I am developing a new GIS-based dataset and methodology to understand how people encountered and shaped their landscapes over the long-term, and the extent to which their predecessors’ decisions contributed to shaping changes and continuity. The under-used theoretical framework of path creation will be employed to address these questions. I hope to identify new relationships between landscape features which may explain forces behind perceived phases of change and continuity; this in turn could lead to the creation of new landscape development models that can be used in other regions. Incorporating all historic landscape features into the research, including settlements, roads, field-systems, ceremonial monuments and fortified sites, will form a matrix which will help to explain possible intersections in a landscape’s history. Subsequent to data collection and analysis, case-studies will be selected from which more detailed investigation can be undertaken in order to fully engage with the research aims.
The proposed project is now possible because a wide range of new data, including LiDAR, has recently been made freely available through the Environment Agency. Pre-existing geophysical survey and excavation reports undertaken commercially in the region will be accessed where possible through the Archaeology Data Service and local Historic Environment Records. I have access to unpublished literature through professional contacts in the commercial sector, such as the multi-period site at Shotton, Northumberland. The cutting edge surveying equipment available through Newcastle University and the McCord Centre for Historic and Cultural Landscape at Newcastle University will allow me to undertake the required fieldwork, including geophysics and small-scale excavation, to fully address my research questions.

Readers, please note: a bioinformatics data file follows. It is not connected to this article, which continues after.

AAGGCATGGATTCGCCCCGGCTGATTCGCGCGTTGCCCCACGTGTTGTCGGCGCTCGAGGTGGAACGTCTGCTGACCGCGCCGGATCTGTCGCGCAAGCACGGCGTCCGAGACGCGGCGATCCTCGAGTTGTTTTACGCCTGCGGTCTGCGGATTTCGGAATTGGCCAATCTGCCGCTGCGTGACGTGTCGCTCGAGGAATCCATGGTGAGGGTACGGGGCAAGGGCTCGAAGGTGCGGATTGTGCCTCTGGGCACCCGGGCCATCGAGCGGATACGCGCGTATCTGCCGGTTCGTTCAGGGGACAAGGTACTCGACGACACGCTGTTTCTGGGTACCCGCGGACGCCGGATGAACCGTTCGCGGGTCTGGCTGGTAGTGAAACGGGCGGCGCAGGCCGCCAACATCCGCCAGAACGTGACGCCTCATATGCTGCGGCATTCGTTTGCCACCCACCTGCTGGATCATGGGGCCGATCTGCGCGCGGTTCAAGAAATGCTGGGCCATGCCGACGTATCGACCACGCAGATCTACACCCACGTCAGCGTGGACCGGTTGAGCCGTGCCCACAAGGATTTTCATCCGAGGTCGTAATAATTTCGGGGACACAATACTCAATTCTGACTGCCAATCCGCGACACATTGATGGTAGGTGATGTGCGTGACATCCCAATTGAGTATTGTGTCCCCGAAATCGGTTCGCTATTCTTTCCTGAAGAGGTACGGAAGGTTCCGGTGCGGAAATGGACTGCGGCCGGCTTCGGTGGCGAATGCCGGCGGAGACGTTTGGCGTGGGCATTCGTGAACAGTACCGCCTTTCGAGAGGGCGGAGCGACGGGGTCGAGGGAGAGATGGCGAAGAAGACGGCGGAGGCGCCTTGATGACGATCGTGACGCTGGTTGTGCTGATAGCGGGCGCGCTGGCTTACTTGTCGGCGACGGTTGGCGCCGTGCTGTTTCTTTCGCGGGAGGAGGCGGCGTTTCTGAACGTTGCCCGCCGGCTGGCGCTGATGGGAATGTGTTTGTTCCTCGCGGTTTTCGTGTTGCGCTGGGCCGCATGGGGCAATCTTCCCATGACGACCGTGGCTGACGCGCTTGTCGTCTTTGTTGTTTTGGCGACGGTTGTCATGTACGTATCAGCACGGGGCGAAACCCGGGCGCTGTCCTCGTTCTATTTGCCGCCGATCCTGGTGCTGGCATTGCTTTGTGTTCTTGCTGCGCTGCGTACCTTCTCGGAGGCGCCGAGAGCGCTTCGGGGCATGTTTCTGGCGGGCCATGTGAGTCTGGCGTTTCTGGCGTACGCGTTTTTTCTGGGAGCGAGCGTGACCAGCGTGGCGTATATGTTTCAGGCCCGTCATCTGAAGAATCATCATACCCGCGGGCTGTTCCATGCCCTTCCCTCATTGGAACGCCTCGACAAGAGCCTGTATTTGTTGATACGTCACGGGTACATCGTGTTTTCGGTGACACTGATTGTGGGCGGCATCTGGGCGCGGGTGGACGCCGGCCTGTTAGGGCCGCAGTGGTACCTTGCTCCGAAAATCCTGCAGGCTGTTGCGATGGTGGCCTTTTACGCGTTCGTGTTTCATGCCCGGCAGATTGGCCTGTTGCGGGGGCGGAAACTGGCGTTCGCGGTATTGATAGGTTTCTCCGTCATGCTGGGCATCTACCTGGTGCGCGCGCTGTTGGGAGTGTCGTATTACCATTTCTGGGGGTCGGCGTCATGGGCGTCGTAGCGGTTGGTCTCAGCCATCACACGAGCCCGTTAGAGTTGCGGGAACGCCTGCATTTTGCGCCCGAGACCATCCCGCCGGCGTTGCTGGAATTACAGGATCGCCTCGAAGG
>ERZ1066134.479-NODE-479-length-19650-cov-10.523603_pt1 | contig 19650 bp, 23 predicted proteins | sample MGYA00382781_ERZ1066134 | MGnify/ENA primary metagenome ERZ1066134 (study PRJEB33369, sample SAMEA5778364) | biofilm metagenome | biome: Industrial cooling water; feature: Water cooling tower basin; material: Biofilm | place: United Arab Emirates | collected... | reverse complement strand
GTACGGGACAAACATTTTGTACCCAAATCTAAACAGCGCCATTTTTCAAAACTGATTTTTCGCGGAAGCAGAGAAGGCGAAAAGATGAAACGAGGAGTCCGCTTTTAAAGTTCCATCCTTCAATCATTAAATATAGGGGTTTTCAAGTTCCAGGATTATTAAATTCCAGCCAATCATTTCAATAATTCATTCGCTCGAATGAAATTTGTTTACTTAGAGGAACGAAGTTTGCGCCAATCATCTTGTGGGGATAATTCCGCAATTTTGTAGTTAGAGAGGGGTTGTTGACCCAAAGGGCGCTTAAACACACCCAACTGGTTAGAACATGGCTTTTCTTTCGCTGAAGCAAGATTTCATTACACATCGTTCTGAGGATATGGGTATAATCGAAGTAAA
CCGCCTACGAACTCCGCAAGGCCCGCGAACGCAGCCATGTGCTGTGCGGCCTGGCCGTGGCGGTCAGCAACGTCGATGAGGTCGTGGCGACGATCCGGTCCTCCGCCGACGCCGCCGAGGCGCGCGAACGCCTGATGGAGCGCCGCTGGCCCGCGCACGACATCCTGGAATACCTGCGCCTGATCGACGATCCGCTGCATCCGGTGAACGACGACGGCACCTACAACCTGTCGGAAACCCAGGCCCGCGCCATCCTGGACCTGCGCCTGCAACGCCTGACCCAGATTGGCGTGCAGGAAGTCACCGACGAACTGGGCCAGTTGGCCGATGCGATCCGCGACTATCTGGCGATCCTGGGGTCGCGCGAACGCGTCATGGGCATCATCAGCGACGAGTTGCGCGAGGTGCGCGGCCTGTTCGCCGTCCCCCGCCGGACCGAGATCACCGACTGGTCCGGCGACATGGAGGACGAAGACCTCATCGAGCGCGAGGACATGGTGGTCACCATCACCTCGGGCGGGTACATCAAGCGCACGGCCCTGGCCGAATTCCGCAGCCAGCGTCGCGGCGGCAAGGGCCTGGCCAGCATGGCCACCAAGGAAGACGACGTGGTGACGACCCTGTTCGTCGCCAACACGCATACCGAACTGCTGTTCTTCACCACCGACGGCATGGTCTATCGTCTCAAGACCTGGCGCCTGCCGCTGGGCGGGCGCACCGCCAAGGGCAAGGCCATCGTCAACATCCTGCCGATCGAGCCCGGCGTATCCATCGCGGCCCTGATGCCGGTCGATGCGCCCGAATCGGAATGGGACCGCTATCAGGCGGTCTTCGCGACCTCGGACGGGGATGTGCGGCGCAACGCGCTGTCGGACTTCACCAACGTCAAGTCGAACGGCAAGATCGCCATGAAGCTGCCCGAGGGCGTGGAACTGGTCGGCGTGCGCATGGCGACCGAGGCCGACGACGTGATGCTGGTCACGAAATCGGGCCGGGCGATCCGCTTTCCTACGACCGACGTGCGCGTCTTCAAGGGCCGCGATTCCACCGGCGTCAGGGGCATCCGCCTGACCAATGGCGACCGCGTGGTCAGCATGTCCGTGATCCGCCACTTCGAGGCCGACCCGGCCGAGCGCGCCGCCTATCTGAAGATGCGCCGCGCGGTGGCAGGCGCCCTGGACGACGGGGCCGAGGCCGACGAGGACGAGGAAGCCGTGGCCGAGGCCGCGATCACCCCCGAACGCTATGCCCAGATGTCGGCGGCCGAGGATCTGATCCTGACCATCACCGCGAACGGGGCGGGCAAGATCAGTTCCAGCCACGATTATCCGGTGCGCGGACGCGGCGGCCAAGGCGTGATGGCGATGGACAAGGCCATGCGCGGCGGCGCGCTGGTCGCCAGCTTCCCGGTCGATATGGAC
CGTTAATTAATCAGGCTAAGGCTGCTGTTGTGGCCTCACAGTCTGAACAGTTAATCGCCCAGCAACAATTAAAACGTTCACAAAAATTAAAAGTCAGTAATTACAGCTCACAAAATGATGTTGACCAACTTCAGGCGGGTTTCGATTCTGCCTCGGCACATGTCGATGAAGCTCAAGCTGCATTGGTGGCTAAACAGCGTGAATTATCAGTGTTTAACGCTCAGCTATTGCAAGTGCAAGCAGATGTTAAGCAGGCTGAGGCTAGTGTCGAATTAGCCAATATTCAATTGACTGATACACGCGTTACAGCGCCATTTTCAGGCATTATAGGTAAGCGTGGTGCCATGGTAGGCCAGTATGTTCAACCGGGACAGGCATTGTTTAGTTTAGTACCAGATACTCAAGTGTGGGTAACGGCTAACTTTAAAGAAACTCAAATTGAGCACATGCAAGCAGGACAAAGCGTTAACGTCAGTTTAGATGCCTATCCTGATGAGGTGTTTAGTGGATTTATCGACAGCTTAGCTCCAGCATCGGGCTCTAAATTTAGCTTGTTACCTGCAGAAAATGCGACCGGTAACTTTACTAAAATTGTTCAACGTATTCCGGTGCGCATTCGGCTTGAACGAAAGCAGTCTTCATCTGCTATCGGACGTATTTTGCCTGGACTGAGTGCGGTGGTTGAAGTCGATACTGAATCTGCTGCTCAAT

Funded by: AHRC Northern Bridge Consortium